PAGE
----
North Dakota employs a two-prong test in its choice of law analysis. "With the adoption of the Leflar choice-influencing factors our significant contacts test became something of a hybrid, and effectively became a two-pronged analysis." Daley v. Am. States Preferred Ins. Co. , 587 N.W.2d 159, 162 (N.D. 1998). First, the court must "determine all of the relevant contacts which might logically influence the decision of which law to apply." Id. "Secondly, we apply Leflar's choice-influencing considerations ‘to determine which jurisdiction has the more significant interest with the issues in the case.’ " Nodak Mut. Ins. Co. v. Wamsley , 687 N.W.2d 226, 231 (N.D. 2004). The five factors to be considered under the second prong are predictability of results, maintenance of interstate and international order, simplification of the judicial task, advancement of the forum's governmental interests, and application of the better rule of law. Apollo Sprinkler Co. v. Fire Sprinkler Suppliers & Design, Inc. , 382 N.W.2d 386, 389 (N.D. 1986) (internal citations omitted).

The first prong, relevant contacts, is straight-forward. Papa John's is headquartered in Kentucky and bought the Policy from a Kentucky insurance agent. Papa John's negotiated the terms of the Policy in Kentucky and the Policy was delivered to Papa John's in Kentucky. American Fire is incorporated in Ohio, which is also where Papa John's sent payment for the Policy. American Fire does business nationally and, as is clear from the various endorsements included in the Policy, the Policy was intended to cover Papa John's employees across the country. Meanwhile, all contacts relating to the accident occurred in North Dakota. Fetzer worked for a North Dakota Papa John's, all parties to the accident lived in North Dakota and the accident occurred in North Dakota.

The North Dakota Supreme Court addressed a similar factual situation in Plante v. Columbia Paints , 494 N.W.2d 140 (N.D. 1992). Using a Washington insurance agent, a Connecticut insurer issued a policy to an Idaho corporation to cover activities in numerous states, including North Dakota. Id. at 142. The policy was issued and accepted outside of North Dakota. Id. Two North Dakota residents were injured in an explosion in North Dakota while using the insured's products and filed a declaratory action concerning the extent of the insurance coverage. Id. at 141–42. The parties disputed the applicability of certain coverage provisions. Id. at 141.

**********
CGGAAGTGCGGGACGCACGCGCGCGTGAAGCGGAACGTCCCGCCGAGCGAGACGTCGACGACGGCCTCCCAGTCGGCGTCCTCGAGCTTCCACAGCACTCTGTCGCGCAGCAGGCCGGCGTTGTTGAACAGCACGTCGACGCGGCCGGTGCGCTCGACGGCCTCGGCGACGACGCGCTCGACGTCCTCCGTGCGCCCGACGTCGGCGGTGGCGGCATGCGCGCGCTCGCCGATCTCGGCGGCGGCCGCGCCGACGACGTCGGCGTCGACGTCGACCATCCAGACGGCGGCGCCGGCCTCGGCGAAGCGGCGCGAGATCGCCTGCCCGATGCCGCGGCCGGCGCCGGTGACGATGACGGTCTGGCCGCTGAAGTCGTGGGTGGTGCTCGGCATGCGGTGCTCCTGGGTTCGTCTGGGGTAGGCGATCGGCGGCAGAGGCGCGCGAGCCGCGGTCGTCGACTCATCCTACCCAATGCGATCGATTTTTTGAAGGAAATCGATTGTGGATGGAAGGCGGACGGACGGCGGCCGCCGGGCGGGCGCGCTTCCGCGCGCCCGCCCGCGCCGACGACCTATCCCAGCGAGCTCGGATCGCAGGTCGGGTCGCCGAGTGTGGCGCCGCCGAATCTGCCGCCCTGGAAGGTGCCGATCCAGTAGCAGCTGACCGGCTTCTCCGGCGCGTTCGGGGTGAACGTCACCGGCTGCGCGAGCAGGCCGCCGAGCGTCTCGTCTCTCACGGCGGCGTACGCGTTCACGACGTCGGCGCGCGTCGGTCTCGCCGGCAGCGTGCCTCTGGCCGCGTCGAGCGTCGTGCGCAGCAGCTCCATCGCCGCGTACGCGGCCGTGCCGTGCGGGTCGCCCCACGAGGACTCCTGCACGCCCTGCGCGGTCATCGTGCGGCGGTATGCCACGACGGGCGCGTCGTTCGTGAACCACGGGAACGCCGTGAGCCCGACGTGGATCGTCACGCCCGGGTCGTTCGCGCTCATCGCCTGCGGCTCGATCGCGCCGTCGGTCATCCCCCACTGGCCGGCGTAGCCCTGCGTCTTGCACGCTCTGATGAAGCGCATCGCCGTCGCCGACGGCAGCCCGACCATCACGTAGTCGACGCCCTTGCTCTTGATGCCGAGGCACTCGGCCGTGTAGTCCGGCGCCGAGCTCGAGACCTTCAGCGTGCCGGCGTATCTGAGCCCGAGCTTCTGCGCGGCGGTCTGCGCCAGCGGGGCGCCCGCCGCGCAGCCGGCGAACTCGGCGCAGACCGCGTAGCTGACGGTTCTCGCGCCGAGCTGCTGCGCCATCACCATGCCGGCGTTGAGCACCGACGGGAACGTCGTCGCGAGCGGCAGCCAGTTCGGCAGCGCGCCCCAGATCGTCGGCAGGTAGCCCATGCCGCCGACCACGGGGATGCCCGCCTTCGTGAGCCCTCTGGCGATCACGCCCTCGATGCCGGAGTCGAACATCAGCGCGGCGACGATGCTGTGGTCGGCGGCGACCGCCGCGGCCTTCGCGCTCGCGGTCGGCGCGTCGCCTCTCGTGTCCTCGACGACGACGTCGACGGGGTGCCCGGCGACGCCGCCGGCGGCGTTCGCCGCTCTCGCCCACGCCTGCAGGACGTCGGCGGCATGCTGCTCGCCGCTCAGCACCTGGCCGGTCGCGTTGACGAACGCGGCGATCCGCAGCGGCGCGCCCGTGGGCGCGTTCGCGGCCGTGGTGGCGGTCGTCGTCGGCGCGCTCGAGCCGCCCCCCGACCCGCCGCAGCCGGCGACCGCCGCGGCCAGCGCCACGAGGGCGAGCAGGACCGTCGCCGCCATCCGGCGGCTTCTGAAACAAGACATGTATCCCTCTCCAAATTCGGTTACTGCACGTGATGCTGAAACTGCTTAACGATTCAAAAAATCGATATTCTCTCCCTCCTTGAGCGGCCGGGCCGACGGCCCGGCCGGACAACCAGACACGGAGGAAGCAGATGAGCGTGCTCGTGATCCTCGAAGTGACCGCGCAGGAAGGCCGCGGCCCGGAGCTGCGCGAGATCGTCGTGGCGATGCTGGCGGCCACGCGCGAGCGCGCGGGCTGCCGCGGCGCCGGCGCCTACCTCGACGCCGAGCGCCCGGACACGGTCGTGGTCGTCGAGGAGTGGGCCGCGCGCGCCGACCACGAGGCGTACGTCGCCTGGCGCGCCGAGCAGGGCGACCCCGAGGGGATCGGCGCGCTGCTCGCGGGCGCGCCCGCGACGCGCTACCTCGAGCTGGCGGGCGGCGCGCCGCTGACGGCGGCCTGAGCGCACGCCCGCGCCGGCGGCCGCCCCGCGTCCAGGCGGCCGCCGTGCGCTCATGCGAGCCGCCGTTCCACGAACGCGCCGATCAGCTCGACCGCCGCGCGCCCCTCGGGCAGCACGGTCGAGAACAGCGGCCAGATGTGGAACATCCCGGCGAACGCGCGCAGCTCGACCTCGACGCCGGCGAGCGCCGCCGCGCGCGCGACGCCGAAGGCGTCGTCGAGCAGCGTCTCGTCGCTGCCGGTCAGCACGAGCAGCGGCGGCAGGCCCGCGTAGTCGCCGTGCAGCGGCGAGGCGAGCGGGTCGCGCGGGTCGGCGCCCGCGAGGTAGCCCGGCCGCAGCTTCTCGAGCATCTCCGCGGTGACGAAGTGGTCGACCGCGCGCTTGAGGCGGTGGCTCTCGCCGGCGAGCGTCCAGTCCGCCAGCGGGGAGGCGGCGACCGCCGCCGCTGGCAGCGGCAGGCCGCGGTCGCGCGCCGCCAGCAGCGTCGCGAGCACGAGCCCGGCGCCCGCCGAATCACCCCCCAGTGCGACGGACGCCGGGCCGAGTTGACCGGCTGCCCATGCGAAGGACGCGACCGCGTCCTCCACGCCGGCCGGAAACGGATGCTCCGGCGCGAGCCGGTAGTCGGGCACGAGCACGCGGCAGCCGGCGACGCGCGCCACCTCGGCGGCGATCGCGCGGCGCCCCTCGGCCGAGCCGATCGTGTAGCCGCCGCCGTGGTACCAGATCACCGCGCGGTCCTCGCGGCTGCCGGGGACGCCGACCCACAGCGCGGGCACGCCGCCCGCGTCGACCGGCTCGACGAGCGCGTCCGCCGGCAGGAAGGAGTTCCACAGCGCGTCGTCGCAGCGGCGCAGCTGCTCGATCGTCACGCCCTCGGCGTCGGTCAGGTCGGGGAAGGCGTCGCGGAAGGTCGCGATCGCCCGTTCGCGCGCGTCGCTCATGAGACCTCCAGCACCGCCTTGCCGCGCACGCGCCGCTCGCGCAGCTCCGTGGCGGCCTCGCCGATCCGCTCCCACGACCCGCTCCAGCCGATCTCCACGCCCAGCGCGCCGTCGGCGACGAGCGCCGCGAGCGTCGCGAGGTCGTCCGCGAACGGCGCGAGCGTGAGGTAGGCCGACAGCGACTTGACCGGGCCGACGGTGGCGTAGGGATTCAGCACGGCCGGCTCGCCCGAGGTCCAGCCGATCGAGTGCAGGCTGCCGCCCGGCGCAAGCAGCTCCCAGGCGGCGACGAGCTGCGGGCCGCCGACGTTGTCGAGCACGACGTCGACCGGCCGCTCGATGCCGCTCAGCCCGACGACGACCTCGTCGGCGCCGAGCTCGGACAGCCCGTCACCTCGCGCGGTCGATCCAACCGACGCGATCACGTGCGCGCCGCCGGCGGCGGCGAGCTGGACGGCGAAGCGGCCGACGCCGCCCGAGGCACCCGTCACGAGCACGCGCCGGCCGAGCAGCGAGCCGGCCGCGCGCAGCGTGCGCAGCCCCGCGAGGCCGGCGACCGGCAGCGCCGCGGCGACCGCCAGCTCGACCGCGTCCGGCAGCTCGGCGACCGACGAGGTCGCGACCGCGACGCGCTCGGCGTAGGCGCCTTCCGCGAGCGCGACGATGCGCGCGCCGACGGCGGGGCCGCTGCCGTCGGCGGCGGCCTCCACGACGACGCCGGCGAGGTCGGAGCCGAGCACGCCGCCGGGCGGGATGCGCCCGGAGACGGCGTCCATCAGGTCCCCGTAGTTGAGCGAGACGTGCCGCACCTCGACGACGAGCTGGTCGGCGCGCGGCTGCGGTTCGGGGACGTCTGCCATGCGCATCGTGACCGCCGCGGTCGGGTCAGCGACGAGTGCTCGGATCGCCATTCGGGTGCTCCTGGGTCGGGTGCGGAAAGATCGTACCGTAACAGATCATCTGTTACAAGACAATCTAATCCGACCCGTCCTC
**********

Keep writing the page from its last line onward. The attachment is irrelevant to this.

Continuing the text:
On appeal from the trial court's determination that North Dakota law applied to the policy, the North Dakota Supreme Court first identified the relevant contacts as follows:

There are a number of multistate contacts to be considered. Parnell Plante and Mark Sandness are North Dakota residents who were injured in an explosion in North Dakota while using a Columbia paint that had been sold to their employer, a North Dakota painting company, by a Columbia corporate store located in North Dakota. Plante and Sandness filed personal injury actions in North Dakota. Columbia's insurance policy from Hartford was intended to provide coverage for Columbia's retail functions in North Dakota, as well as in other states. Columbia obtained the Hartford insurance policy through Jones & Mitchell (Jones), a Washington insurance broker and agent. Jones delivered the policy to Columbia in Washington. Columbia paid the insurance premiums to Jones in Washington and the policy was intended to cover Columbia's retail and manufacturing functions in Washington, as well as in North Dakota and other states. Columbia maintained corporate headquarters in Washington, as well as in Montana. Columbia is an Idaho corporation. Hartford is a Connecticut corporation. The insurance policy was intended to cover Columbia's retail and manufacturing functions in Idaho, Montana, and South Dakota, as well as in Washington and North Dakota. The paint involved in this case was produced in Columbia's plant in Helena, Montana, and shipped from there to North Dakota.

Plante , 494 N.W.2d at 142. The Court then applied the five factor test. Regarding predictability of results, the Court found:

The rights created by a casualty insurance contract are ordinarily determined "by the local law of the state which the parties understood was to be the principal location of the insured risk." Restatement [ (Second) of Conflict of Laws], supra , § 193. However, the location of an insured risk has less significance when "the policy covers a group of risks that are scattered throughout two or more states." Restatement, supra, § 193, comment b. We conclude Hartford and Columbia are more likely to have thought that the coverage provided would be determined in accordance with the law of Washington, where the contract was negotiated, the policy was delivered, and the